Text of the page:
Cervical Cancer Screening
The cervix is the lower part of the uterus. The body of the uterus (the upper part) is where a baby grows, The cervix connects the body of the uterus to the vagina (birth canal). The goal of screening for cervical cancer is to find cervix cell changes and early cervical cancers before they cause symptoms.
Screening tests offer the best chance to detect cervical cancer at an early stage when successful treatment is likely. Screening can also actually prevent most cervical cancers by finding abnormal cervix cell changes (pre-cancers) so that they can be treated before they have a chance to turn into a cervical cancer. The Pap test is the best way we have to screen for this type of cancer.
- multiple sex partners
- human papillomavirus (HPV) infection
- smoking or exposure to second hand smoke
- HIV infection
- chlamydia infection
- dietary factors
- hormonal contraception
- multiple pregnancies
- exposure before birth to the hormonal drug diethylstilbestrol (DES)
- a family history of cervical cancer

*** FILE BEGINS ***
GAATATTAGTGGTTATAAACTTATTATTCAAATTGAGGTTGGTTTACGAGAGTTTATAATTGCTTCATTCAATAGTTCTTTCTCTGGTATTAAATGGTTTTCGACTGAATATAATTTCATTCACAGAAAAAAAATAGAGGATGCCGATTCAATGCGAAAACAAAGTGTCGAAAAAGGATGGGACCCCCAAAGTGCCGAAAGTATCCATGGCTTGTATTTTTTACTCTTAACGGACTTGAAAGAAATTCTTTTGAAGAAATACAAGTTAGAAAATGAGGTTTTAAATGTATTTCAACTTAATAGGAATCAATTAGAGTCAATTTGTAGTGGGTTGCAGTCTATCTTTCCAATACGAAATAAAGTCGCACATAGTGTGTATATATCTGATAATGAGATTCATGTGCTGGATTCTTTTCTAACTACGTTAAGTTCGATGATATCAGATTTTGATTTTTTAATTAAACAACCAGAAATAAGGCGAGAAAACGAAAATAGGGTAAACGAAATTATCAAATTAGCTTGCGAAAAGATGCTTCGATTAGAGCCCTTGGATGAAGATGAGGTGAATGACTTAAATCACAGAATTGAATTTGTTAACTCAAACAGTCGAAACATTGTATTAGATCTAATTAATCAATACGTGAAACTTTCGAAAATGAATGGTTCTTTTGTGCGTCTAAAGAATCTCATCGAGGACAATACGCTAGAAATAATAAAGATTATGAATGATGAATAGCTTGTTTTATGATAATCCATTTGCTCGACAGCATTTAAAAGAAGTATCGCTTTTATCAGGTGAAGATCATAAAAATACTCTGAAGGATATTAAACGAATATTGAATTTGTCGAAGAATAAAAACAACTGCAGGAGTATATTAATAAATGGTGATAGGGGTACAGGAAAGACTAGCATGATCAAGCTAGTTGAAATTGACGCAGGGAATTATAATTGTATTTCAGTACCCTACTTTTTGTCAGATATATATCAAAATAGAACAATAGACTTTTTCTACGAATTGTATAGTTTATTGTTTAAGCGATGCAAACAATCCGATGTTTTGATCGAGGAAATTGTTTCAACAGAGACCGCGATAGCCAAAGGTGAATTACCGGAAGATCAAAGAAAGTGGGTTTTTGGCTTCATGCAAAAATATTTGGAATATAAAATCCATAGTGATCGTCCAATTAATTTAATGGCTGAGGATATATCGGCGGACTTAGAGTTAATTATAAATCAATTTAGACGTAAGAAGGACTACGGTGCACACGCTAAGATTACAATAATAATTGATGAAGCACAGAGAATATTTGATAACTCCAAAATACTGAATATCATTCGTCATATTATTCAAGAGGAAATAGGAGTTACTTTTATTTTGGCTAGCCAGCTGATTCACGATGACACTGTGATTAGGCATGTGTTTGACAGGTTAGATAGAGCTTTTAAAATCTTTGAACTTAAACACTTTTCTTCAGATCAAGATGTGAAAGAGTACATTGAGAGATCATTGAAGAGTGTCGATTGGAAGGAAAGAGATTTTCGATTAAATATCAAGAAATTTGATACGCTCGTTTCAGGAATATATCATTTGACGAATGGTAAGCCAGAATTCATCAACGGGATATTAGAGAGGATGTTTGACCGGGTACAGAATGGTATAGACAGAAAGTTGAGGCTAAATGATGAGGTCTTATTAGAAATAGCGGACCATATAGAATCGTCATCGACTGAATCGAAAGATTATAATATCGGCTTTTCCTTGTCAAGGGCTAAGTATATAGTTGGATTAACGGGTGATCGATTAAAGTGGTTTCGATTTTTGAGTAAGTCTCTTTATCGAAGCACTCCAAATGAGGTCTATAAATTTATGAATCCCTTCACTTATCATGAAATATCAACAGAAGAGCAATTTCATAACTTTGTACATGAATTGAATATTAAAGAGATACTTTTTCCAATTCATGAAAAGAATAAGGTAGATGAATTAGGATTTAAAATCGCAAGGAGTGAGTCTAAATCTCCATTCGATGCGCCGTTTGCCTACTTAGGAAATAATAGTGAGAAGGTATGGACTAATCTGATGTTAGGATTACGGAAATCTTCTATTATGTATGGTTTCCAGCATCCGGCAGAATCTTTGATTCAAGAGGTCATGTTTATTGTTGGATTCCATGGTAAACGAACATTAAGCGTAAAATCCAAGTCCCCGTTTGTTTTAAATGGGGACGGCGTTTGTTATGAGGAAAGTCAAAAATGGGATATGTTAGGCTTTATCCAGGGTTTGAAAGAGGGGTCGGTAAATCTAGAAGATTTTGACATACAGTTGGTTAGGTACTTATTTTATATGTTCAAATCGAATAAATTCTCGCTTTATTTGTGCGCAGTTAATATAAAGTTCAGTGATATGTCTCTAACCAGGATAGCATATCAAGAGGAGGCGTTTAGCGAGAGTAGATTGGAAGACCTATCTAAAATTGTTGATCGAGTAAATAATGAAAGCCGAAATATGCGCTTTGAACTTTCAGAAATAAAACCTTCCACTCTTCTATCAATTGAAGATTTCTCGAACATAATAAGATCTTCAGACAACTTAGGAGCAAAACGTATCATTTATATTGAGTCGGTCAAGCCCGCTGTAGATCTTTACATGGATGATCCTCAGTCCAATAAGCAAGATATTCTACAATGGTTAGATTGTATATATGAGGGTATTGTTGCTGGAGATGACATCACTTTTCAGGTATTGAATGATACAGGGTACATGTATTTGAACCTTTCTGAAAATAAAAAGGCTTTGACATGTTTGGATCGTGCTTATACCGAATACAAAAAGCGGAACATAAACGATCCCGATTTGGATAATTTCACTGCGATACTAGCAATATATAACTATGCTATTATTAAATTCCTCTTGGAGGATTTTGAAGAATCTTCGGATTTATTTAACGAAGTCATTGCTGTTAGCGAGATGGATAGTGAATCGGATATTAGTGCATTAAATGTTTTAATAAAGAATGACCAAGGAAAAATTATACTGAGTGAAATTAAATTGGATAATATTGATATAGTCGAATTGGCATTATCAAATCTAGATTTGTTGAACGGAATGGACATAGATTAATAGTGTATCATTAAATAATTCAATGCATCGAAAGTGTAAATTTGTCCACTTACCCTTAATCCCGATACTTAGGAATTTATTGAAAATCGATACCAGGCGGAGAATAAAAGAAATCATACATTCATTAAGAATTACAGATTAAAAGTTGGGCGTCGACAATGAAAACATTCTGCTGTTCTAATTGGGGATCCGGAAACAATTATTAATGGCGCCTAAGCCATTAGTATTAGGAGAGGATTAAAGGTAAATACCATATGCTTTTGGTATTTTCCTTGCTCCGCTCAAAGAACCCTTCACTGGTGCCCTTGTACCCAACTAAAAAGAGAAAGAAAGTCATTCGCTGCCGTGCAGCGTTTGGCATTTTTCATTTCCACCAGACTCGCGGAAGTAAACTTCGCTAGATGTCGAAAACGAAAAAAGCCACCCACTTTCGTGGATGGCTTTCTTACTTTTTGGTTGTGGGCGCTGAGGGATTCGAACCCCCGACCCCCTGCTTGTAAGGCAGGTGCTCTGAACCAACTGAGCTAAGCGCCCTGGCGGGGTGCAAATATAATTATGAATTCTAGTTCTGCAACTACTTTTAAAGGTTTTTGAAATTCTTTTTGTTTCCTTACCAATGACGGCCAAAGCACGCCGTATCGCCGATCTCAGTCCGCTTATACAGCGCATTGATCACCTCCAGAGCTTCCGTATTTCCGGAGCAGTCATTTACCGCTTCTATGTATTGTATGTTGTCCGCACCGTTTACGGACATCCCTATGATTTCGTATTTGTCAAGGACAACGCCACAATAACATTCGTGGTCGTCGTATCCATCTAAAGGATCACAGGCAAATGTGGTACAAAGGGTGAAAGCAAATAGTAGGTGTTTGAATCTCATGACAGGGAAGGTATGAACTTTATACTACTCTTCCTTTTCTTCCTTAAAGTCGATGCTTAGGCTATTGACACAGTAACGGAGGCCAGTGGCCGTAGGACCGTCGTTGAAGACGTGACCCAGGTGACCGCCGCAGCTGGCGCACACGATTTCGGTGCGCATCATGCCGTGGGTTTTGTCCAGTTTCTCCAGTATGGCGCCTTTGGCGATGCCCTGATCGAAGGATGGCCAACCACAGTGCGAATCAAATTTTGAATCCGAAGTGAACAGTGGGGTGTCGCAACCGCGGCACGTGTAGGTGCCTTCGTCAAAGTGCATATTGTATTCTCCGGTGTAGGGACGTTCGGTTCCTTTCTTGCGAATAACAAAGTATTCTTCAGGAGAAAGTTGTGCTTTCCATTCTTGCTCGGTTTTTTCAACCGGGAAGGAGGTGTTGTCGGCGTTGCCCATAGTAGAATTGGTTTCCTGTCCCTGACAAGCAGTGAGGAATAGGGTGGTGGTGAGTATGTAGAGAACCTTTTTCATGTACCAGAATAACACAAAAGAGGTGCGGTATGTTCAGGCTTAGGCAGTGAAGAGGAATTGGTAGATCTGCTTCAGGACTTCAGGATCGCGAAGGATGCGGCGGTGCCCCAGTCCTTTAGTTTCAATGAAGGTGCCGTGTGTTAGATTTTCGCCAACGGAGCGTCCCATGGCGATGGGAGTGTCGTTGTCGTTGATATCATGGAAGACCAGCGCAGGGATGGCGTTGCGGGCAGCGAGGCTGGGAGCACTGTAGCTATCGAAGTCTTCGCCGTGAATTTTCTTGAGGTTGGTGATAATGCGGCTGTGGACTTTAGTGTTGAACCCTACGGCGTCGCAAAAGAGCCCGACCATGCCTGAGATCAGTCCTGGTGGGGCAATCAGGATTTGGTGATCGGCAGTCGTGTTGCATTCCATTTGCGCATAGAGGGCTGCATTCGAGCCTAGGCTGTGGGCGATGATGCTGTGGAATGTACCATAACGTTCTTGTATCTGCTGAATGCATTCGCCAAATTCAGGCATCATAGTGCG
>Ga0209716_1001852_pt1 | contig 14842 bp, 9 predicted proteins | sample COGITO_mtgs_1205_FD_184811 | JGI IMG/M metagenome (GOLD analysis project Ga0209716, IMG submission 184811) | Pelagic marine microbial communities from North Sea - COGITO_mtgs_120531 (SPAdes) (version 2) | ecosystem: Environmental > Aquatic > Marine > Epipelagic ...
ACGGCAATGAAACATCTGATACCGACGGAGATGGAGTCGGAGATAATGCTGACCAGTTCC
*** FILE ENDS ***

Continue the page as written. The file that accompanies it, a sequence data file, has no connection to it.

||What Can You Do?
A Pap test can find changes in the cervix that can be treated before they become cancer. The Pap test is also very effective in finding cervical cancer early, when it is highly curable. Contact your Local Health Department or health care provider for an appointment today.
- The American Cancer Society recommends women should begin having a pap test about three years after they start having sex, but no later than age 21.
- The pap test should be done every year if a regular test is performed, or every two years if the liquid-based pap test is used.
- Talk with your health care provider about how often to have this test done.
- Prior to having your pap test:
- do not douche, use tampons or vaginal creams for two days before test
- do not have sex two days before test
- schedule your test for when you will not be having your period.
The use of tobacco in any form is a great health concern. Even if you don't smoke, reduce your exposure to secondhand smoke. If you use tobacco products, prepare yourself to quit as soon as possible.
- Set a date to stop and mark it on your calendar. Twenty-four hours before the start date make everyone aware of your goal to stop.
- Remove the smell of tobacco by cleaning your house and car. Remember to get rid of lighters, ashtrays and matches.
- You can use over-the-counter aids such as nicotine patches and gum. Contact your health insurance provider to see if Nicotine replacement therapy is a covered service.
- Know what your triggers are that make you want to use tobacco products and be prepared with chewing gum, celery or carrot sticks.
- Kentucky has a free Quit Now program that helps you quit using tobacco products. You can contact the Quit Now program at (800) 784-8669.